Do you experience enormous aggravation when things don’t work properly – and, more disturbingly, break down?
I don’t mean important things like your medication or even local transport. No, I mean the computers and numerous appliances on which we all increasingly rely.
At one point or another, they tend to exhibit some kind of technical malfunction and worse, much worse, stop altogether. They have hidden ways of making us suffer.
My house is full of technology that has been going haywire over the last few days, as if some evil spirit had cast a spell to irritate me on numerous fronts. It has certainly succeeded.
First, there is my telephone system. Simple wireless handsets, bought four years ago from a good shop and made by a well-known Japanese manufacturer, are suddenly emitting frequent bleeping sounds (not rings) for no particular reason. I duly changed the batteries and they behaved themselves for one day, but the problem returned.
The company provides no phone number for assistance, but I tried an email helpline. After some days, I received a proposed ‘solution’ written in such obscure English that it was impossible to comprehend.
I am biding my time until some ’techie’ visitor can tell me what to do. I can at least work around it.
Second, there is my very reliable German dishwasher, which has washed dish after dish with no problems for over 11 years. Suddenly, the electronic numbers on the front of the machine, which tell you how much longer the programme is supposed to run, seem to bear no resemblance to likely reality.
We put the machine on, it goes for 40 minutes, then it takes a rest with no lights and no explanation. At the point when we feel that it has stopped completely, the lights go on, it begins to work for a while, but stops before finishing the cycle. This can go on all night.
This makes a guessing game of whether our dishes are washed sufficiently to put them away. But we can live with it.
The manufacturer tells me that it might be a simple issue and is worth investigating. I have therefore called in an engineer.
But by far the worst is my computer, which has definitely got the upper hand over me, and has recently been showing me who is boss.
I opened it the other day only to find that every Excel document on the computer was blank. All data gone, from some old statistics to my current financial tally for what I owe my neighbour who has been shopping for me. Total panic.
Yesterday, the device decided that I shouldn’t be able to print anything. The printer, which has never caused me any problems, ceased to exist as far as the computer was concerned. If a printer does not show up on a computer, you cannot print. Great frustration.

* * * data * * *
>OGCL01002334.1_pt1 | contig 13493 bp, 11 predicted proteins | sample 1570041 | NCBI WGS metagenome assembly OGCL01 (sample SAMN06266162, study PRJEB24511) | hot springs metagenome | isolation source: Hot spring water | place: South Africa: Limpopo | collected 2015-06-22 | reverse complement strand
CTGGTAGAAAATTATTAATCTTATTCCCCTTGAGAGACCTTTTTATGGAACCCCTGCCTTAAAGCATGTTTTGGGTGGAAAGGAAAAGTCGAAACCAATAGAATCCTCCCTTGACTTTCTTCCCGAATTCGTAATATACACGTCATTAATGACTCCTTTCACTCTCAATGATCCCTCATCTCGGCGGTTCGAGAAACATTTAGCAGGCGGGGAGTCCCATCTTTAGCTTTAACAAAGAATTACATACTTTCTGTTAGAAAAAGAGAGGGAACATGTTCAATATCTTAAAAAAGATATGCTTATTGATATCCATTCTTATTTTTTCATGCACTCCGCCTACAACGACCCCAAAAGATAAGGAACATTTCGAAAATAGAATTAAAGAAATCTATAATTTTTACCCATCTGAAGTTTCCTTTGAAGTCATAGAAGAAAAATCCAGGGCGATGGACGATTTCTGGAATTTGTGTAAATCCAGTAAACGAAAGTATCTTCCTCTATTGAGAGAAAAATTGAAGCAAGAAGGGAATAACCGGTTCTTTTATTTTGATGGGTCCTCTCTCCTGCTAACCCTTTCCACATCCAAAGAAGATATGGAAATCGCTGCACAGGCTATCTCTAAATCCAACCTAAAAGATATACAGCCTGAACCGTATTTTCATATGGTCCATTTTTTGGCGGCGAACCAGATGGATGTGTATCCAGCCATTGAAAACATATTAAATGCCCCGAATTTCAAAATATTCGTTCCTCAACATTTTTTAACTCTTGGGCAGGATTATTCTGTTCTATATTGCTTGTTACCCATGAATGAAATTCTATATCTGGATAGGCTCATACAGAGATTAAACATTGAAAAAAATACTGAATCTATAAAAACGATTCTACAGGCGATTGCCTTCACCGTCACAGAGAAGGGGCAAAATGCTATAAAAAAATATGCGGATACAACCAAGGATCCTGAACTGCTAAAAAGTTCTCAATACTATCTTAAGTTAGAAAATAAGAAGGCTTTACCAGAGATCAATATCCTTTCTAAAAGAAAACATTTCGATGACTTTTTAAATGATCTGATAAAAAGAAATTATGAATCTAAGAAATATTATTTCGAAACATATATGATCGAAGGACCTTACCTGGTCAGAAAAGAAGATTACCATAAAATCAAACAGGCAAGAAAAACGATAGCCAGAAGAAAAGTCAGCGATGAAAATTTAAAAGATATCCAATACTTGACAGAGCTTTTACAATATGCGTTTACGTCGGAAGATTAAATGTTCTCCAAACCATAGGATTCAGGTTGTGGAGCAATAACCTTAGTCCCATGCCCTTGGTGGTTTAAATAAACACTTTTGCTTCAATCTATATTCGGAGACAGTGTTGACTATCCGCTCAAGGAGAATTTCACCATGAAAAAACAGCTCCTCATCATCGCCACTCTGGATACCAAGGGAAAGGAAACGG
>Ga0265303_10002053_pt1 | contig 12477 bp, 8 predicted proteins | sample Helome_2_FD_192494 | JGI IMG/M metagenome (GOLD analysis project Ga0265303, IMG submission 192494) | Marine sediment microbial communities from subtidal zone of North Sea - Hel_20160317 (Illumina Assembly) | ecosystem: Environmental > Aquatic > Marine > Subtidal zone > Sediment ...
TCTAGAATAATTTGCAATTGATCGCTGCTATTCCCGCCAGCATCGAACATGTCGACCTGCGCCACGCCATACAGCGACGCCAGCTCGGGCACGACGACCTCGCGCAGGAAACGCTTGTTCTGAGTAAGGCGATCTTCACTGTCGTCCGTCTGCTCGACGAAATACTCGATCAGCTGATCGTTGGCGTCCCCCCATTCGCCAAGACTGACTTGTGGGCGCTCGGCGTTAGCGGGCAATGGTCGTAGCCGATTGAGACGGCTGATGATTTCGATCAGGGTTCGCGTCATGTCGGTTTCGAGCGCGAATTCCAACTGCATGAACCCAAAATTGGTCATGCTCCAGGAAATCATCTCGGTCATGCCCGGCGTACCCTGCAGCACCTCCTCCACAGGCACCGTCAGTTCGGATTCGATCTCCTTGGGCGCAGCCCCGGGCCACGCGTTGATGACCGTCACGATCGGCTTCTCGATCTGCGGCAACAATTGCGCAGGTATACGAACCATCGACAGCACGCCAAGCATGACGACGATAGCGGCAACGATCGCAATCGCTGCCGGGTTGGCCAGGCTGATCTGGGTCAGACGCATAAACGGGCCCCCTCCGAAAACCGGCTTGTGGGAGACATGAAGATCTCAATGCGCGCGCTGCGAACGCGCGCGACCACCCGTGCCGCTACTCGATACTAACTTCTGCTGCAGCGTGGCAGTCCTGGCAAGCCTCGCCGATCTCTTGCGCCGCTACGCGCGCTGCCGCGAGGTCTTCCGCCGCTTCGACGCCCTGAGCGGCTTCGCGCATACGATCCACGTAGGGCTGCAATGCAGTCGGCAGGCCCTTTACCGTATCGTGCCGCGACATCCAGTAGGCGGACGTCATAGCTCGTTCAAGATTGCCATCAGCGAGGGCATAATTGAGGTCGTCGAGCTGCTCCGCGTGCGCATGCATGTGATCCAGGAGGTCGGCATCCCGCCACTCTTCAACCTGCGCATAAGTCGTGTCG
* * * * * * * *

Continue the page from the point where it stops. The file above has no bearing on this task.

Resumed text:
And with all these difficulties, I decided I really must back up the computer, a task I have ignored for much too long. But my external disk drive was nowhere to be seen on the computer itself. Nothing much I could do but worry. Which I did, for sure. There were important documents to back up.
Luckily, there is an excellent technical advice service by telephone for this brand of computer and I have become very familiar with it. One of these days, I will be able to recite the number off by heart.
Each problem seems to take at least an hour to solve, don’t ask me why, but I did manage to get each of these difficulties resolved, one by one. It is all working now, and the lost data was mysteriously restored.
Of course, these were only minor problems next to what a computer can present you with. It can do all sorts of things to stop you using it, even when turned on, or – much worse – break down completely. Nowhere to write, no access to Google to look up information (including a helpline number), no incoming or outgoing emails.
I don’t know about you, but I feel lost altogether when this happens. Angry, frustrated, and at a complete loss.
Naming the Frustration
For years, I have felt that there should be a word for the absolutely gripping frustration we sense when our computers are down. It is like a kind of illness or, perhaps mental illness.
You become irritable, you can’t settle, and you can think of little else. You are definitely no fun to be around. It is something to do with the loss of connection to the rest of the world or, even stronger, loss of agency.
This afternoon, I decided to do something about this.
I wrote to my son, now a university teacher. He was always clever with words and has a number of languages under his belt. I suggested he might combine the word that would have meant computer in ancient Greek if they had such things, with a suitable word for emotional pain or grief.
He replied that the word hypologistes in modern Greek means a reckoner and algia is the usual ending for pain, like myalgia. So, the word might be something like ‘hypologistalgia‘.
But he suggested it might be better to go with the German instead and he came up with the word rechnerschmerz. Rechner, he wrote, is one word for computer (although modern Germans tend to use the English word computer), and schmerz means pain, including emotional pain (as in weltschmerz).
Rechnerschmerz – this sounded just right. German sometimes has a way of sounding like its meaning.
I now know what I am suffering from. Do you recognise cases when you have suffered the same malady?
(This was initially published by SixtyandMe.com)